The second stage of childcare encompasses preparatory schools. This is where kids get the best pre-school training. Along with schooling, hobby classes begin. There are all kinds of hobby classes that children can join, in order to develop a more well-rounded and talented personality.
The streets are dotted with handwritten and hand drawn posters and testimonials of kids who have performed well after studying in such hobby courses/schools. Acquiring a talent for the arts can be a safety net, in case the child does not excel academically, or propel the child into stardom. There are plenty of such opportunities on provincial TV, such as "Cheers! The Young King" in Shandong, "Invincible Lucky Star" in Yunnan, and "Rainbow Road" in Anhui.
Children are given a lot of freedom within the social norm. Parents say they are more flexible with their children than their parents were with them.
Zhang Yingqi, a primary school teacher we met in Heshan had allowed his daughter to draw on the living room walls of their home and had pasted her many drawings on the wall. "She likes to draw, and I do not want to stop her flow of talent."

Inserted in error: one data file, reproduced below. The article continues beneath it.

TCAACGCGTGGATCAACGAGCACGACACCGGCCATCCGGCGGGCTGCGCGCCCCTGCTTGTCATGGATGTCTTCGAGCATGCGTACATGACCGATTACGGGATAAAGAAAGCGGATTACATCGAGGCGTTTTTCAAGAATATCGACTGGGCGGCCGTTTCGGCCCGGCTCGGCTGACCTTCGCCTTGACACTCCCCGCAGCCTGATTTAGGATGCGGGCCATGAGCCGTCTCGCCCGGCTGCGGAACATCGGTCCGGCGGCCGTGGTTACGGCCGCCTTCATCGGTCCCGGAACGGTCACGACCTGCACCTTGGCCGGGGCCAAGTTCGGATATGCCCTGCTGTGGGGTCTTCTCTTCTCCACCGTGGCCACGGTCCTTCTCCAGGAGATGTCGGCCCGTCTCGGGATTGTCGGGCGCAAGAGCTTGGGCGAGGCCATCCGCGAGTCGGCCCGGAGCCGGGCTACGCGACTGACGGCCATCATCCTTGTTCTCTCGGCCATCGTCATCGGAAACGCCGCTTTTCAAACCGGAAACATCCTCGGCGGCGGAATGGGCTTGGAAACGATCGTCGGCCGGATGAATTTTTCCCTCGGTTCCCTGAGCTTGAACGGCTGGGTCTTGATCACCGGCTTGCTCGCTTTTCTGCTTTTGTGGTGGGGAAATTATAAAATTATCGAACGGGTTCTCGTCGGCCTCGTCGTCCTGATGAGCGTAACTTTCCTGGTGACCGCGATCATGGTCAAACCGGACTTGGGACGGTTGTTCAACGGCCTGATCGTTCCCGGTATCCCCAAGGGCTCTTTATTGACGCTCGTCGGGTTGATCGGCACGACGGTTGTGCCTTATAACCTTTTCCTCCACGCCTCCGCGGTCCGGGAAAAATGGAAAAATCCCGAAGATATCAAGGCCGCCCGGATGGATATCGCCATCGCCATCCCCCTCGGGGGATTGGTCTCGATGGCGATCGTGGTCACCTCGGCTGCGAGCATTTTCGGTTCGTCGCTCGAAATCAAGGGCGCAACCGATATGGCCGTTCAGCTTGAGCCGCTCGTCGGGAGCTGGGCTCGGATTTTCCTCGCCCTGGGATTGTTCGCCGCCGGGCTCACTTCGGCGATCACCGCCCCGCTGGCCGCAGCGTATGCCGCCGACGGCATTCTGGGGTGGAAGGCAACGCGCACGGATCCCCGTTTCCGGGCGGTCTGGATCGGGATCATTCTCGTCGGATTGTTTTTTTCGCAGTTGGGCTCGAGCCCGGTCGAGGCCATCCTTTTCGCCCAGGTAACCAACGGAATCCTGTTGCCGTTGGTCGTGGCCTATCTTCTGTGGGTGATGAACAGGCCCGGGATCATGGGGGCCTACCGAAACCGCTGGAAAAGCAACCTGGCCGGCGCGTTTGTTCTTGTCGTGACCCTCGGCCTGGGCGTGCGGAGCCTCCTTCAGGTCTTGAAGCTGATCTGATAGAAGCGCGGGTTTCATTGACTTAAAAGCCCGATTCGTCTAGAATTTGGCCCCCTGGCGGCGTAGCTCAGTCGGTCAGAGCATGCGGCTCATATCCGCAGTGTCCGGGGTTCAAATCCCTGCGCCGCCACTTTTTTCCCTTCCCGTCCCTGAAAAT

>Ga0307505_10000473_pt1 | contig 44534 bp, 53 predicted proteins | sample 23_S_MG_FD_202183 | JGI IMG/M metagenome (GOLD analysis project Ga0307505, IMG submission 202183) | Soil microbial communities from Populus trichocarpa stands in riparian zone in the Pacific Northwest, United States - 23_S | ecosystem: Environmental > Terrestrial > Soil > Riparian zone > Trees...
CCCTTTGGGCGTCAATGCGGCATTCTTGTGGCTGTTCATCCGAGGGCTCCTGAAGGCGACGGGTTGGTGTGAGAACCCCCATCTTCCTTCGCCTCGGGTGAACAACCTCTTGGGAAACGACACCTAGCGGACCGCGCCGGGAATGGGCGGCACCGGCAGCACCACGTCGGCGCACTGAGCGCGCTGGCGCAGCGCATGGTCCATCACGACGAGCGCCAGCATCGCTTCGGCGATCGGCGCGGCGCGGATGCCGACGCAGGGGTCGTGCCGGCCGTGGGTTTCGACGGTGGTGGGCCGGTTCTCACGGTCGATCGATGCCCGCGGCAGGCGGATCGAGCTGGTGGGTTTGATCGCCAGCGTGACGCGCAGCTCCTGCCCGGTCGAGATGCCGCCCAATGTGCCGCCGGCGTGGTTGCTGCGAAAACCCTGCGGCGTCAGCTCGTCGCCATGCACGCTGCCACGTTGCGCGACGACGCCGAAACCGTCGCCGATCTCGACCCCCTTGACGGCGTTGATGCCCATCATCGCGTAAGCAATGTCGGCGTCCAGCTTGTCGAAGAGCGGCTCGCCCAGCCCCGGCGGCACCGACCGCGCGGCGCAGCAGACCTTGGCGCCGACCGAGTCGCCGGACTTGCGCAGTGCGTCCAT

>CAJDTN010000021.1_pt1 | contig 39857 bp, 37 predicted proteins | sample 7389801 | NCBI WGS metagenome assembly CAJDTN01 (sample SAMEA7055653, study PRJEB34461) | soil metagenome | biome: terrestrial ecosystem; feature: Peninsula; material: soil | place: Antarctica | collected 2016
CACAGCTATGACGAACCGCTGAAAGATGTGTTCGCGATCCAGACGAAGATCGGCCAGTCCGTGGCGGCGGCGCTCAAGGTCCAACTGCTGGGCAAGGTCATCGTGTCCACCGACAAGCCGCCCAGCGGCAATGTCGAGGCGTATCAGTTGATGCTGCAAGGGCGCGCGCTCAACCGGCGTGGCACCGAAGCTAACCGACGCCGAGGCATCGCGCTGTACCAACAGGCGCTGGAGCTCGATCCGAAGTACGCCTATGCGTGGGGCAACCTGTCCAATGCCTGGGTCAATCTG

Children are symbols of hope, of change for the better, in the way families live today. Having two children is a good way of hedging their bets.
The child's performances in school and outside are symbols of the family's performance. Certificates acknowledging the child's performance, no matter how small or big, have a special place at home. An entire industry has mushroomed around enabling the child's future. It is interesting to observe how they are segmented.
For children who perform well, there are national universities. Lesser achievers can still opt for private universities. For students wanting to get jobs instead, there are multiple vocational courses.
Underlying this phenomenon is the insight that families never really give up on their children. They leave no stone unturned to help him or her get somewhat qualified.
Families don't compromise the time and money invested in ensuring a brighter future for their children, or pampering them. For instance, on her child's birthday, instead of choosing the birthday gifts, Li Yun's mother prefers to give her money to buy whatever she wants. But the children reciprocate. It is quite common to find children buying gifts for their parents from their pocket money. For parents, young kids remembering their birthdays and wedding anniversaries fills them with joy.